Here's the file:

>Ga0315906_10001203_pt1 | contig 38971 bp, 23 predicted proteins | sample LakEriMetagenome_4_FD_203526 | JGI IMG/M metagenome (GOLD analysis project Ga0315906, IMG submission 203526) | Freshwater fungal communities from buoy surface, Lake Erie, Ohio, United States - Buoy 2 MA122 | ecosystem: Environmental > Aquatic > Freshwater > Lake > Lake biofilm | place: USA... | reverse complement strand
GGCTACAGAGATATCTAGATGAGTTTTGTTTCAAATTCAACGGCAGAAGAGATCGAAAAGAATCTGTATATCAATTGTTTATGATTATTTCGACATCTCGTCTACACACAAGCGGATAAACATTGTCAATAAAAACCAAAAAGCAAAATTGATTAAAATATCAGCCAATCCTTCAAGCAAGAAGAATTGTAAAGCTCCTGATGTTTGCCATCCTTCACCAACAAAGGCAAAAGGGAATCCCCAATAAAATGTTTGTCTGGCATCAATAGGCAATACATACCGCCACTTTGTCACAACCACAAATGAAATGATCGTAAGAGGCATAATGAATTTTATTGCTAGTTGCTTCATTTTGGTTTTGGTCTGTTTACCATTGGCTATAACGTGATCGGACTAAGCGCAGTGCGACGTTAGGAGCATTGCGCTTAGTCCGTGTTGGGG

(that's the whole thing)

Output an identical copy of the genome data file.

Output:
>Ga0315906_10001203_pt1 | contig 38971 bp, 23 predicted proteins | sample LakEriMetagenome_4_FD_203526 | JGI IMG/M metagenome (GOLD analysis project Ga0315906, IMG submission 203526) | Freshwater fungal communities from buoy surface, Lake Erie, Ohio, United States - Buoy 2 MA122 | ecosystem: Environmental > Aquatic > Freshwater > Lake > Lake biofilm | place: USA... | reverse complement strand
GGCTACAGAGATATCTAGATGAGTTTTGTTTCAAATTCAACGGCAGAAGAGATCGAAAAGAATCTGTATATCAATTGTTTATGATTATTTCGACATCTCGTCTACACACAAGCGGATAAACATTGTCAATAAAAACCAAAAAGCAAAATTGATTAAAATATCAGCCAATCCTTCAAGCAAGAAGAATTGTAAAGCTCCTGATGTTTGCCATCCTTCACCAACAAAGGCAAAAGGGAATCCCCAATAAAATGTTTGTCTGGCATCAATAGGCAATACATACCGCCACTTTGTCACAACCACAAATGAAATGATCGTAAGAGGCATAATGAATTTTATTGCTAGTTGCTTCATTTTGGTTTTGGTCTGTTTACCATTGGCTATAACGTGATCGGACTAAGCGCAGTGCGACGTTAGGAGCATTGCGCTTAGTCCGTGTTGGGG